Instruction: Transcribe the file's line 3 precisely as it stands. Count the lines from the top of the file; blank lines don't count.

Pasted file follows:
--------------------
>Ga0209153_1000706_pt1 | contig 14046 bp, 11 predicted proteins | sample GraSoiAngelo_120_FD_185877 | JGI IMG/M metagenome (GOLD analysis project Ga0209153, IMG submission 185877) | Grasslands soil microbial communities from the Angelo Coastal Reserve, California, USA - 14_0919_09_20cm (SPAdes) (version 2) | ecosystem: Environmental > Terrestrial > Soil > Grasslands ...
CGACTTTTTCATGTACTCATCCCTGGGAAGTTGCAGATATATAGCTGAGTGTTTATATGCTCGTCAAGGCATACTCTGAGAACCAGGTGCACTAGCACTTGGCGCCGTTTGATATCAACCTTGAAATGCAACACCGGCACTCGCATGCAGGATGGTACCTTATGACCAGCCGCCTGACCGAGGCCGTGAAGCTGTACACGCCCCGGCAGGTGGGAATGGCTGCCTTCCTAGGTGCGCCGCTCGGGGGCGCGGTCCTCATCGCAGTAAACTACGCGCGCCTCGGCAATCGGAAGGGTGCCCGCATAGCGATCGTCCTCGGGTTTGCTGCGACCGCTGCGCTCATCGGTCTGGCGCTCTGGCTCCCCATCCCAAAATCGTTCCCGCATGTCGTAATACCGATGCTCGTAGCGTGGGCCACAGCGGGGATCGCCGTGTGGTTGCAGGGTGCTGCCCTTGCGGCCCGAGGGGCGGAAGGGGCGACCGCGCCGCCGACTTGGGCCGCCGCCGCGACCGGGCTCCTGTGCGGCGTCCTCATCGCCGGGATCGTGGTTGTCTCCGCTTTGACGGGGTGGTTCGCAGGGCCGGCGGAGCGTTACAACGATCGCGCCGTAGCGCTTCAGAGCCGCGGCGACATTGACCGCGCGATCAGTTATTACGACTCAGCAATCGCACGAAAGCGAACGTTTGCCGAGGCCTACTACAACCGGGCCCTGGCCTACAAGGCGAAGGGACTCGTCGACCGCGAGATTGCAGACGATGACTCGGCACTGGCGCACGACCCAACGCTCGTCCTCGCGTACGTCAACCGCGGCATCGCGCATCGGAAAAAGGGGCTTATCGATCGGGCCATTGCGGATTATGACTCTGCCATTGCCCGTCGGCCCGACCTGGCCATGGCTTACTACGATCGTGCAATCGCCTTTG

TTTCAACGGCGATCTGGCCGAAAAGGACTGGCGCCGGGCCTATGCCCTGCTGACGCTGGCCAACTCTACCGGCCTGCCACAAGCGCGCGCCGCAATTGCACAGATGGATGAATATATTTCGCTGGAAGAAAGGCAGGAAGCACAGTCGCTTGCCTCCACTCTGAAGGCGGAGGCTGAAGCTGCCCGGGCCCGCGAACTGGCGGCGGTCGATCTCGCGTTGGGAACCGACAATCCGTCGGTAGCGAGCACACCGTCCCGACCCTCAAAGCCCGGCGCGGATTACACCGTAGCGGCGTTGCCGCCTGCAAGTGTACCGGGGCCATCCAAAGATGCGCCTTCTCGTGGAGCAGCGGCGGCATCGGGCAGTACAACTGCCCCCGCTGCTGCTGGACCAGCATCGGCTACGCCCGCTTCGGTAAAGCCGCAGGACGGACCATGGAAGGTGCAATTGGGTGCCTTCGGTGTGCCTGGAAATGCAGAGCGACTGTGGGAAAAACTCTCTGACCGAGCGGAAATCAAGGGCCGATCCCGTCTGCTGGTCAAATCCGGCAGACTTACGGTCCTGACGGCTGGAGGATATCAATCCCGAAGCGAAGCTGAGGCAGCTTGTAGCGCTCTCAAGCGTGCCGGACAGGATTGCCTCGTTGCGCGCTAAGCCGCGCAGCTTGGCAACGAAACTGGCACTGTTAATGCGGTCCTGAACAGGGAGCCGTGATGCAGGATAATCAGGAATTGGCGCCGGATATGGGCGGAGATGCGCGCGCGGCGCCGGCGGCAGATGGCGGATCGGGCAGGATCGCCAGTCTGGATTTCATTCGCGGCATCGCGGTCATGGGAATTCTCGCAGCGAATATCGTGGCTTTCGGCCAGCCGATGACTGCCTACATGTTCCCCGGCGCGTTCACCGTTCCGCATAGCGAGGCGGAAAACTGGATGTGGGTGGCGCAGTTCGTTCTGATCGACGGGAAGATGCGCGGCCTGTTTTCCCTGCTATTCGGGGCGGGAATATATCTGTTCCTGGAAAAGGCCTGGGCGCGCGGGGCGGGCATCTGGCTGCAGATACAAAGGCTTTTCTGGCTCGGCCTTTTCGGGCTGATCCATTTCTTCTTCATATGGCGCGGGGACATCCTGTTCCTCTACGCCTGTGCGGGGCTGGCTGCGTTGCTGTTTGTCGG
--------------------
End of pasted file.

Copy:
TTTCAACGGCGATCTGGCCGAAAAGGACTGGCGCCGGGCCTATGCCCTGCTGACGCTGGCCAACTCTACCGGCCTGCCACAAGCGCGCGCCGCAATTGCACAGATGGATGAATATATTTCGCTGGAAGAAAGGCAGGAAGCACAGTCGCTTGCCTCCACTCTGAAGGCGGAGGCTGAAGCTGCCCGGGCCCGCGAACTGGCGGCGGTCGATCTCGCGTTGGGAACCGACAATCCGTCGGTAGCGAGCACACCGTCCCGACCCTCAAAGCCCGGCGCGGATTACACCGTAGCGGCGTTGCCGCCTGCAAGTGTACCGGGGCCATCCAAAGATGCGCCTTCTCGTGGAGCAGCGGCGGCATCGGGCAGTACAACTGCCCCCGCTGCTGCTGGACCAGCATCGGCTACGCCCGCTTCGGTAAAGCCGCAGGACGGACCATGGAAGGTGCAATTGGGTGCCTTCGGTGTGCCTGGAAATGCAGAGCGACTGTGGGAAAAACTCTCTGACCGAGCGGAAATCAAGGGCCGATCCCGTCTGCTGGTCAAATCCGGCAGACTTACGGTCCTGACGGCTGGAGGATATCAATCCCGAAGCGAAGCTGAGGCAGCTTGTAGCGCTCTCAAGCGTGCCGGACAGGATTGCCTCGTTGCGCGCTAAGCCGCGCAGCTTGGCAACGAAACTGGCACTGTTAATGCGGTCCTGAACAGGGAGCCGTGATGCAGGATAATCAGGAATTGGCGCCGGATATGGGCGGAGATGCGCGCGCGGCGCCGGCGGCAGATGGCGGATCGGGCAGGATCGCCAGTCTGGATTTCATTCGCGGCATCGCGGTCATGGGAATTCTCGCAGCGAATATCGTGGCTTTCGGCCAGCCGATGACTGCCTACATGTTCCCCGGCGCGTTCACCGTTCCGCATAGCGAGGCGGAAAACTGGATGTGGGTGGCGCAGTTCGTTCTGATCGACGGGAAGATGCGCGGCCTGTTTTCCCTGCTATTCGGGGCGGGAATATATCTGTTCCTGGAAAAGGCCTGGGCGCGCGGGGCGGGCATCTGGCTGCAGATACAAAGGCTTTTCTGGCTCGGCCTTTTCGGGCTGATCCATTTCTTCTTCATATGGCGCGGGGACATCCTGTTCCTCTACGCCTGTGCGGGGCTGGCTGCGTTGCTGTTTGTCGG